I love planning parties: baking a cake, getting out a pretty table cloth, buying flowers. My daughter’s second birthday party was just days ago, and it really was a creative outlet for me. I had too much fun making little cupcake toppers out of thread spools, going overboard on balloons, and all that good stuff. Presents are good too!

Clementine is already TWO?! How time flies! I LOVE planning themed parties, but parties in general can be tough. If you could invite any person (living or dead) to your birthday, who would it be?

Hm. JK Rowling, maybe; I’d love to be tea friends with her, wouldn’t you? Just chat?

Yes! I've always wanted to know what kind of person could do the things she's done. Which of your books was the most enjoyable to write? Most difficult?

Well, Daughter was probably the most fun in terms of periodic sheer joy, but it had its rough patches too. Lips Touch was written without publication in mind, so there wasn’t “preciousness” and I was able, most of the time, to write just for pleasure. Silksinger was the hardest. It just had a lot of work to do — it was the second book of a planned five-book story arc, and it had to fit within the grand framework while also standing alone. Plus I bit off a lot with multiple crossing storylines, and sometimes I felt like slamming my laptop shut on my head. But in the end I was so happy with it, and there are some people close to me who claim it is their favorite.

I hope we'll get to see all five of those books someday! But your two most recent books (Lips Touch, and Smoke and Bone) are quite different from the world of Dreamdark faeries. What prompted the change from the more “fantasy” story of Dreamdark to paranormal? Would you consider writing other genres such as dystopia or contemporary fiction?

Well, it wasn’t conscious, especially with Lips Touch. Those stories all started out as short exercises I did for fun while decompressing from Dreamdark. But I don’t think they are drastically different, really, aside from the target age group. I would class Lips Touch and Daughter as fantasy more than paranormal. The purloining of folklore elements is very much present in all my books, sort of rewoven and altered and added to. I am very much interested in trying more genres. My kneejerk to dystopian is to say no, but I do have some stories in mind that fit there better than elsewhere, and as for contemporary: I would say it might be “contemporary-ish,” because I expected at least some magical realism would creep in. I can’t help myself. I love fantasy! I am interested in steampunk and sci fi, historical (especially Raj-era India, as in Spicy Little Curses) and of course romance, but as rendered by me, I think they will all turn out to be fantasy.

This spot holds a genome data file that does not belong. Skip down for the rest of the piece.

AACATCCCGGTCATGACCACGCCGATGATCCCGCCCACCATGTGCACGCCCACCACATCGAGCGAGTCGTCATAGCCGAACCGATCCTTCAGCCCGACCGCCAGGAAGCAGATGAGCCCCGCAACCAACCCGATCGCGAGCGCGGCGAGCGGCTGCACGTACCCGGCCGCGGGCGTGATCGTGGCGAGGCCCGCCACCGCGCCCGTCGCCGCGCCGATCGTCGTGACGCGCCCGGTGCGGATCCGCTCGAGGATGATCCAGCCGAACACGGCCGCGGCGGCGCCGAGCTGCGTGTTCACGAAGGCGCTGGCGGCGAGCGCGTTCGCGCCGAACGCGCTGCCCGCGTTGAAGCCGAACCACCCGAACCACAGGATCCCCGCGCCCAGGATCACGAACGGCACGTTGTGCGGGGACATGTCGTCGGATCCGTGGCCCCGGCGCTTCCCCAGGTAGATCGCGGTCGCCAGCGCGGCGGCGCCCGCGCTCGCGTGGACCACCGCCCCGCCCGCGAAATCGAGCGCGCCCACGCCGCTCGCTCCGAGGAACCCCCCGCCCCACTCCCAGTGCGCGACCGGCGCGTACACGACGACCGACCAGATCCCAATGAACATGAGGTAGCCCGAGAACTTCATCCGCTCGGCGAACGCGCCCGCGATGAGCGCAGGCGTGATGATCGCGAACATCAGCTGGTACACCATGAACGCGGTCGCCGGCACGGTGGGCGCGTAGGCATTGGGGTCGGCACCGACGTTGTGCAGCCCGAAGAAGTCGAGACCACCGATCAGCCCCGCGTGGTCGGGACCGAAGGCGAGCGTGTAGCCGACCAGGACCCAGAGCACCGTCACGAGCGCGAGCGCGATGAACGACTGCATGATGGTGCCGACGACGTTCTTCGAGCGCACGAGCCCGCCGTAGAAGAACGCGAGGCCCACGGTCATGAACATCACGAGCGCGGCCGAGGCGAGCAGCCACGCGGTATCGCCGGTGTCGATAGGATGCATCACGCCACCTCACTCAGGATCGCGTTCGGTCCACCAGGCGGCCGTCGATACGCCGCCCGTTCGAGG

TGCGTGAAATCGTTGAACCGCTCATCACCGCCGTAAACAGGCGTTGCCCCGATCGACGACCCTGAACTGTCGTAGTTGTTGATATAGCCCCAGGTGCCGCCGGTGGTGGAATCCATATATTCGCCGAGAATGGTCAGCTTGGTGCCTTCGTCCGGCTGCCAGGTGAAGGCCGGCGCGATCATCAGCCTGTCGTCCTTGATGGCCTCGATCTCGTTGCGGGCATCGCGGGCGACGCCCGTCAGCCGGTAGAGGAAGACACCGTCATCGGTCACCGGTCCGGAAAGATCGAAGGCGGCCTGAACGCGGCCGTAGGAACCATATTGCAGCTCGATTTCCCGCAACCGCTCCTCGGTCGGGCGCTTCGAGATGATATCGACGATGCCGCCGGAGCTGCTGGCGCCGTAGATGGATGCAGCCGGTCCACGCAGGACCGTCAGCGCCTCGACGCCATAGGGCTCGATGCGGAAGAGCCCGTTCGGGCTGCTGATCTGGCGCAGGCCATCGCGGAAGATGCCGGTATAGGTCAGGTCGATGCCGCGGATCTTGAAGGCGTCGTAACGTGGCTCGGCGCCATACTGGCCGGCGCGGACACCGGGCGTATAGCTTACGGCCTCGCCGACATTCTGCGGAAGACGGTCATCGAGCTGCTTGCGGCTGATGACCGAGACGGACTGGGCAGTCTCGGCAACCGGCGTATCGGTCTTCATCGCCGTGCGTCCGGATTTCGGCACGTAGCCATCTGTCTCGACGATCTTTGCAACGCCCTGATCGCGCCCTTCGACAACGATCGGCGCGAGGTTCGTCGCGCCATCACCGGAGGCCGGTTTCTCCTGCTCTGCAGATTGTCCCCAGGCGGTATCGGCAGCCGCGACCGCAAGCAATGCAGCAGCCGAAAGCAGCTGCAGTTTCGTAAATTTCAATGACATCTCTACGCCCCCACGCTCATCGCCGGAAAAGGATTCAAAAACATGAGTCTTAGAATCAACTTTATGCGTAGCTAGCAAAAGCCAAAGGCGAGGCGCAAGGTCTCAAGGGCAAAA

Are you working on the Smoke and Bone sequel? Does it have a [tentative] release date?

Yes, I am! The plan is a year after Daughter. It has no working title yet; I’m just calling it “sequel.” I thought I had come up with a great title and google informed me it was already taken … by Jack Kerouac. (Hint: it was not On the Road.) Darn it!

I think you could give Kerouac a run for his money! Would you ever trade lives with any of your main characters? If so, who?

Karou, for all that her life is pretty fraught, is a character of wish fulfillment. She’s just awesome. Beautiful, talented, speaks all these languages, can fight. Of course, if a genie really gave me the choice: “Laini, you can be you, or you can be Karou,” I’d pick me, but she is very fun to live vicariously. The same goes for Magpie. Her life is pretty fantastic, traveling to the farflung faerie holdings of the world with a troupe of gypsy crows? I love the texture of her life, the campfires and caravans, and best of all, the close-knit “family” she has assembled for herself.